# Dilworth's theorem Dilworth's theorem "Chain decomposition" redirects here. For the path decomposition, see Heavy path decomposition.

In mathematics, in the areas of order theory and combinatorics, Dilworth's theorem characterizes the width of any finite partially ordered set in terms of a partition of the order into a minimum number of chains. It is named for the mathematician Robert P. Dilworth (1950).

An antichain in a partially ordered set is a set of elements no two of which are comparable to each other, and a chain is a set of elements every two of which are comparable. A chain decomposition is a partition of the elements of the order into disjoint chains. Dilworth's theorem states that, in any finite partially ordered set, the largest antichain has the same size as the smallest chain decomposition. Here, the size of the antichain is its number of elements, and the size of the chain decomposition is its number of chains. The width of the partial order is defined as the common size of the antichain and chain decomposition.

A version of the theorem for infinite partially ordered sets states that, when there exists a decomposition into finitely many chains, or when there exists a finite upper bound on the size of an antichain, the sizes of the largest antichain and of the smallest chain decomposition are again equal.

Contents 1 Inductive proof 2 Proof via Kőnig's theorem 3 Extension to infinite partially ordered sets 4 Dual of Dilworth's theorem (Mirsky's theorem) 5 Perfection of comparability graphs 6 Width of special partial orders 7 References 8 External links Inductive proof The following proof by induction on the size of the partially ordered set {displaystyle P} is based on that of Galvin (1994).

Let {displaystyle P} be a finite partially ordered set. The theorem holds trivially if {displaystyle P} is empty. So, assume that {displaystyle P} has at least one element, and let {displaystyle a} be a maximal element of {displaystyle P} .

By induction, we assume that for some integer {displaystyle k} the partially ordered set {displaystyle P':=Psetminus {a}} can be covered by {displaystyle k} disjoint chains {displaystyle C_{1},dots ,C_{k}} and has at least one antichain {displaystyle A_{0}} of size {displaystyle k} . Clearly, {displaystyle A_{0}cap C_{i}neq emptyset } for {displaystyle i=1,2,dots ,k} . For {displaystyle i=1,2,dots ,k} , let {displaystyle x_{i}} be the maximal element in {displaystyle C_{i}} that belongs to an antichain of size {displaystyle k} in {displaystyle P'} , and set {displaystyle A:={x_{1},x_{2},dots ,x_{k}}} . We claim that {displaystyle A} is an antichain. Let {displaystyle A_{i}} be an antichain of size {displaystyle k} that contains {displaystyle x_{i}} . Fix arbitrary distinct indices {displaystyle i} and {displaystyle j} . Then {displaystyle A_{i}cap C_{j}neq emptyset } . Let {displaystyle yin A_{i}cap C_{j}} . Then {displaystyle yleq x_{j}} , by the definition of {displaystyle x_{j}} . This implies that {displaystyle x_{i}not geq x_{j}} , since {displaystyle x_{i}not geq y} . By interchanging the roles of {displaystyle i} and {displaystyle j} in this argument we also have {displaystyle x_{j}not geq x_{i}} . This verifies that {displaystyle A} is an antichain.

We now return to {displaystyle P} . Suppose first that {displaystyle ageq x_{i}} for some {displaystyle iin {1,2,dots ,k}} . Let {displaystyle K} be the chain {displaystyle {a}cup {zin C_{i}:zleq x_{i}}} . Then by the choice of {displaystyle x_{i}} , {displaystyle Psetminus K} does not have an antichain of size {displaystyle k} . Induction then implies that {displaystyle Psetminus K} can be covered by {displaystyle k-1} disjoint chains since {displaystyle Asetminus {x_{i}}} is an antichain of size {displaystyle k-1} in {displaystyle Psetminus K} . Thus, {displaystyle P} can be covered by {displaystyle k} disjoint chains, as required. Next, if {displaystyle anot geq x_{i}} for each {displaystyle iin {1,2,dots ,k}} , then {displaystyle Acup {a}} is an antichain of size {displaystyle k+1} in {displaystyle P} (since {displaystyle a} is maximal in {displaystyle P} ). Now {displaystyle P} can be covered by the {displaystyle k+1} chains {displaystyle {a},C_{1},C_{2},dots ,C_{k}} , completing the proof.

Proof via Kőnig's theorem Proof of Dilworth's theorem via Kőnig's theorem: constructing a bipartite graph from a partial order, and partitioning into chains according to a matching Like a number of other results in combinatorics, Dilworth's theorem is equivalent to Kőnig's theorem on bipartite graph matching and several other related theorems including Hall's marriage theorem (Fulkerson 1956).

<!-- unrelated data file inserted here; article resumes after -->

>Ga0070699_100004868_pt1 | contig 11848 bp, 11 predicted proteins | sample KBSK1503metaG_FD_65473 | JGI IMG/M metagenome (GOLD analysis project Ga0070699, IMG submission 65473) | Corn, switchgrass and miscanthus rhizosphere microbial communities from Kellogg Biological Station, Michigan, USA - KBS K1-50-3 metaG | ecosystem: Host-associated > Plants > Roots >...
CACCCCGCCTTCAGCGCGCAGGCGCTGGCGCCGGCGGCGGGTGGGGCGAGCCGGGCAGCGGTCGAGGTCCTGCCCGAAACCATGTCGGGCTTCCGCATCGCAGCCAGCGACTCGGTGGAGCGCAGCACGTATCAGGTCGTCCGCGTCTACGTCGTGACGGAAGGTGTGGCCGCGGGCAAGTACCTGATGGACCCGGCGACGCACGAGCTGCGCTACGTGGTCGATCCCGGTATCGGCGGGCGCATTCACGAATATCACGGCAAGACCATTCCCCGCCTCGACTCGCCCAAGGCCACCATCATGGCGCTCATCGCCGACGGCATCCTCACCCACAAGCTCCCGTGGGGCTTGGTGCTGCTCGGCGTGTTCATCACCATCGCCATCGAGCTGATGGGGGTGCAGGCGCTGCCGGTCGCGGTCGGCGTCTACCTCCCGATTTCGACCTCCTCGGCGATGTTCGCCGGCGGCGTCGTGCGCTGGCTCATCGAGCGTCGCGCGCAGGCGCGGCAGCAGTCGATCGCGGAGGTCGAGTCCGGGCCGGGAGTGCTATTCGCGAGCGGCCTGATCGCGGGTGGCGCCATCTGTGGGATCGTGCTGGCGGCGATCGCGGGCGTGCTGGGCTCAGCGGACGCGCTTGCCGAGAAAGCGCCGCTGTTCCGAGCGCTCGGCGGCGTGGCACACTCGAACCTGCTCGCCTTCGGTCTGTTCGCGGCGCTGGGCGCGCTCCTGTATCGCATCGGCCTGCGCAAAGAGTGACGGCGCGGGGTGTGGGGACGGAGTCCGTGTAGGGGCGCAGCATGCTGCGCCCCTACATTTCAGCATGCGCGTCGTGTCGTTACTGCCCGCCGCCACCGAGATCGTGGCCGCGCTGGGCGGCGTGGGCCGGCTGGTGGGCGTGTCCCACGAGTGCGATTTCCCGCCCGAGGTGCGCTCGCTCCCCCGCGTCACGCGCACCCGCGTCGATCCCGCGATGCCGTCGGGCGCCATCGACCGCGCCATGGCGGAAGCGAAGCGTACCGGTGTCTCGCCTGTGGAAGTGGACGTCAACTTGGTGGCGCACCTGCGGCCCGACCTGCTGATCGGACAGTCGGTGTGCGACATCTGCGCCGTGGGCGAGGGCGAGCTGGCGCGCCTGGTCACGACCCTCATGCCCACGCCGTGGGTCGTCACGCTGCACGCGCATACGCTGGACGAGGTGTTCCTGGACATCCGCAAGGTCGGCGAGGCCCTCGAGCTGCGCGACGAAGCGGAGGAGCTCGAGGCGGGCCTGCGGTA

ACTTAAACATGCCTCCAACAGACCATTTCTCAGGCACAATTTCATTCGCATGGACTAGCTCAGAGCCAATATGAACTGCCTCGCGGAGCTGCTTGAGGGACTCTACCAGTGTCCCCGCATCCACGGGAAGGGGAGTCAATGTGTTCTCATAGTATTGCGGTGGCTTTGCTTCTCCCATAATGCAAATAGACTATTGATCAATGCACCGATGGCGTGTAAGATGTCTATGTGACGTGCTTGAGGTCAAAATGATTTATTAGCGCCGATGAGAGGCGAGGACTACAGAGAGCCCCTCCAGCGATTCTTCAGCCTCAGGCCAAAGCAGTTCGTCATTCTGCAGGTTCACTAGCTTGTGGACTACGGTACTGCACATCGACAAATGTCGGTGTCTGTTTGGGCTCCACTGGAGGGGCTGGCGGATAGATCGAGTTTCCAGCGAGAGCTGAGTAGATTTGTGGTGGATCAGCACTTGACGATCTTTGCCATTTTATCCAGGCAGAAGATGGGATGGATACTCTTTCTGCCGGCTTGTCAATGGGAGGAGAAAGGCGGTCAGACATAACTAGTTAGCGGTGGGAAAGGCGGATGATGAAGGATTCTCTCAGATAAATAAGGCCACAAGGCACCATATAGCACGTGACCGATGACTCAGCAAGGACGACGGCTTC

To prove Dilworth's theorem for a partial order S with n elements, using Kőnig's theorem, define a bipartite graph G = (U,V,E) where U = V = S and where (u,v) is an edge in G when u < v in S. By Kőnig's theorem, there exists a matching M in G, and a set of vertices C in G, such that each edge in the graph contains at least one vertex in C and such that M and C have the same cardinality m. Let A be the set of elements of S that do not correspond to any vertex in C; then A has at least n - m elements (possibly more if C contains vertices corresponding to the same element on both sides of the bipartition) and no two elements of A are comparable to each other. Let P be a family of chains formed by including x and y in the same chain whenever there is an edge (x,y) in M; then P has n - m chains. Therefore, we have constructed an antichain and a partition into chains with the same cardinality. To prove Kőnig's theorem from Dilworth's theorem, for a bipartite graph G = (U,V,E), form a partial order on the vertices of G in which u < v exactly when u is in U, v is in V, and there exists an edge in E from u to v. By Dilworth's theorem, there exists an antichain A and a partition into chains P both of which have the same size. But the only nontrivial chains in the partial order are pairs of elements corresponding to the edges in the graph, so the nontrivial chains in P form a matching in the graph. The complement of A forms a vertex cover in G with the same cardinality as this matching. This connection to bipartite matching allows the width of any partial order to be computed in polynomial time. More precisely, n-element partial orders of width k can be recognized in time O(kn2) (Felsner, Raghavan & Spinrad 2003). Extension to infinite partially ordered sets Dilworth's theorem for infinite partially ordered sets states that a partially ordered set has finite width w if and only if it may be partitioned into w chains. For, suppose that an infinite partial order P has width w, meaning that there are at most a finite number w of elements in any antichain. For any subset S of P, a decomposition into w chains (if it exists) may be described as a coloring of the incomparability graph of S (a graph that has the elements of S as vertices, with an edge between every two incomparable elements) using w colors; every color class in a proper coloring of the incomparability graph must be a chain. By the assumption that P has width w, and by the finite version of Dilworth's theorem, every finite subset S of P has a w-colorable incomparability graph. Therefore, by the De Bruijn–Erdős theorem, P itself also has a w-colorable incomparability graph, and thus has the desired partition into chains (Harzheim 2005). However, the theorem does not extend so simply to partially ordered sets in which the width, and not just the cardinality of the set, is infinite. In this case the size of the largest antichain and the minimum number of chains needed to cover the partial order may be very different from each other. In particular, for every infinite cardinal number κ there is an infinite partially ordered set of width ℵ0 whose partition into the fewest chains has κ chains (Harzheim 2005). Perles (1963) discusses analogues of Dilworth's theorem in the infinite setting. Dual of Dilworth's theorem (Mirsky's theorem) Main article: Mirsky's theorem A dual of Dilworth's theorem states that the size of the largest chain in a partial order (if finite) equals the smallest number of antichains into which the order may be partitioned (Mirsky 1971). The proof of this is much simpler than the proof of Dilworth's theorem itself: for any element x, consider the chains that have x as their largest element, and let N(x) denote the size of the largest of these x-maximal chains. Then each set N−1(i), consisting of elements that have equal values of N, is an antichain, and these antichains partition the partial order into a number of antichains equal to the size of the largest chain. Perfection of comparability graphs A comparability graph is an undirected graph formed from a partial order by creating a vertex per element of the order, and an edge connecting any two comparable elements. Thus, a clique in a comparability graph corresponds to a chain, and an independent set in a comparability graph corresponds to an antichain. Any induced subgraph of a comparability graph is itself a comparability graph, formed from the restriction of the partial order to a subset of its elements. An undirected graph is perfect if, in every induced subgraph, the chromatic number equals the size of the largest clique. Every comparability graph is perfect: this is essentially just Mirsky's theorem, restated in graph-theoretic terms (Berge & Chvátal 1984). By the perfect graph theorem of Lovász (1972), the complement of any perfect graph is also perfect. Therefore, the complement of any comparability graph is perfect; this is essentially just Dilworth's theorem itself, restated in graph-theoretic terms (Berge & Chvátal 1984). Thus, the complementation property of perfect graphs can provide an alternative proof of Dilworth's theorem. Width of special partial orders The Boolean lattice Bn is the power set of an n-element set X—essentially {1, 2, …, n}—ordered by inclusion or, notationally, (2[n], ⊆). Sperner's theorem states that a maximum antichain of Bn has size at most {displaystyle operatorname {width} (B_{n})={n choose lfloor {n/2}rfloor }.} In other words, a largest family of incomparable subsets of X is obtained by selecting the subsets of X that have median size. The Lubell–Yamamoto–Meshalkin inequality also concerns antichains in a power set and can be used to prove Sperner's theorem. If we order the integers in the interval [1, 2n] by divisibility, the subinterval [n + 1, 2n] forms an antichain with cardinality n. A partition of this partial order into n chains is easy to achieve: for each odd integer m in [1,2n], form a chain of the numbers of the form m2i. Therefore, by Dilworth's theorem, the width of this partial order is n. The Erdős–Szekeres theorem on monotone subsequences can be interpreted as an application of Dilworth's theorem to partial orders of order dimension two (Steele 1995). The "convex dimension" of an antimatroid is defined as the minimum number of chains needed to define the antimatroid, and Dilworth's theorem can be used to show that it equals the width of an associated partial order; this connection leads to a polynomial time algorithm for convex dimension (Edelman & Saks 1988). References Berge, Claude; Chvátal, Václav (1984), Topics on Perfect Graphs, Annals of Discrete Mathematics, vol. 21, Elsevier, p. viii, ISBN 978-0-444-86587-8 Dilworth, Robert P. (1950), "A Decomposition Theorem for Partially Ordered Sets", Annals of Mathematics, 51 (1): 161–166, doi:10.2307/1969503, JSTOR 1969503. Edelman, Paul H.; Saks, Michael E. (1988), "Combinatorial representation and convex dimension of convex geometries", Order, 5 (1): 23–32, doi:10.1007/BF00143895, S2CID 119826035. Felsner, Stefan; Raghavan, Vijay; Spinrad, Jeremy (2003), "Recognition algorithms for orders of small width and graphs of small Dilworth number", Order, 20 (4): 351–364 (2004), doi:10.1023/B:ORDE.0000034609.99940.fb, MR 2079151, S2CID 1363140. Fulkerson, D. R. (1956), "Note on Dilworth's decomposition theorem for partially ordered sets", Proceedings of the American Mathematical Society, 7 (4): 701–702, doi:10.2307/2033375, JSTOR 2033375. Galvin, Fred (1994), "A proof of Dilworth's chain decomposition theorem", The American Mathematical Monthly, 101 (4): 352–353, doi:10.2307/2975628, JSTOR 2975628, MR 1270960. Greene, Curtis; Kleitman, Daniel J. (1976), "The structure of Sperner {displaystyle k} -families", Journal of Combinatorial Theory, Series A, 20 (1): 41–68, doi:10.1016/0097-3165(76)90077-7. Harzheim, Egbert (2005), Ordered sets, Advances in Mathematics (Springer), vol. 7, New York: Springer, Theorem 5.6, p. 60, ISBN 0-387-24219-8, MR 2127991. Lovász, László (1972), "Normal hypergraphs and the perfect graph conjecture", Discrete Mathematics, 2 (3): 253–267, doi:10.1016/0012-365X(72)90006-4. Mirsky, Leon (1971), "A dual of Dilworth's decomposition theorem", American Mathematical Monthly, 78 (8): 876–877, doi:10.2307/2316481, JSTOR 2316481. Nešetřil, Jaroslav; Ossona de Mendez, Patrice (2012), "Theorem 3.13", Sparsity: Graphs, Structures, and Algorithms, Algorithms and Combinatorics, vol. 28, Heidelberg: Springer, p. 42, doi:10.1007/978-3-642-27875-4, hdl:10338.dmlcz/143192, ISBN 978-3-642-27874-7, MR 2920058. Perles, Micha A. (1963), "On Dilworth's theorem in the infinite case", Israel Journal of Mathematics, 1 (2): 108–109, doi:10.1007/BF02759806, MR 0168497, S2CID 120943065. Steele, J. Michael (1995), "Variations on the monotone subsequence theme of Erdős and Szekeres", in Aldous, David; Diaconis, Persi; Spencer, Joel; et al. (eds.), Discrete Probability and Algorithms (PDF), IMA Volumes in Mathematics and its Applications, vol. 72, Springer-Verlag, pp. 111–131. External links Equivalence of seven major theorems in combinatorics "Dual of Dilworth's Theorem", PlanetMath, archived from the original on 2007-07-14 Babai, László (2005), Lecture Notes in Combinatorics and Probability, Lecture 10: Perfect Graphs (PDF), archived from the original (PDF) on 2011-07-20 Felsner, S.; Raghavan, V. & Spinrad, J. (1999), Recognition Algorithms for Orders of Small Width and Graphs of Small Dilworth Number Weisstein, Eric W. "Dilworth's Lemma". MathWorld. Categories: Order theoryTheorems in combinatoricsPerfect graphs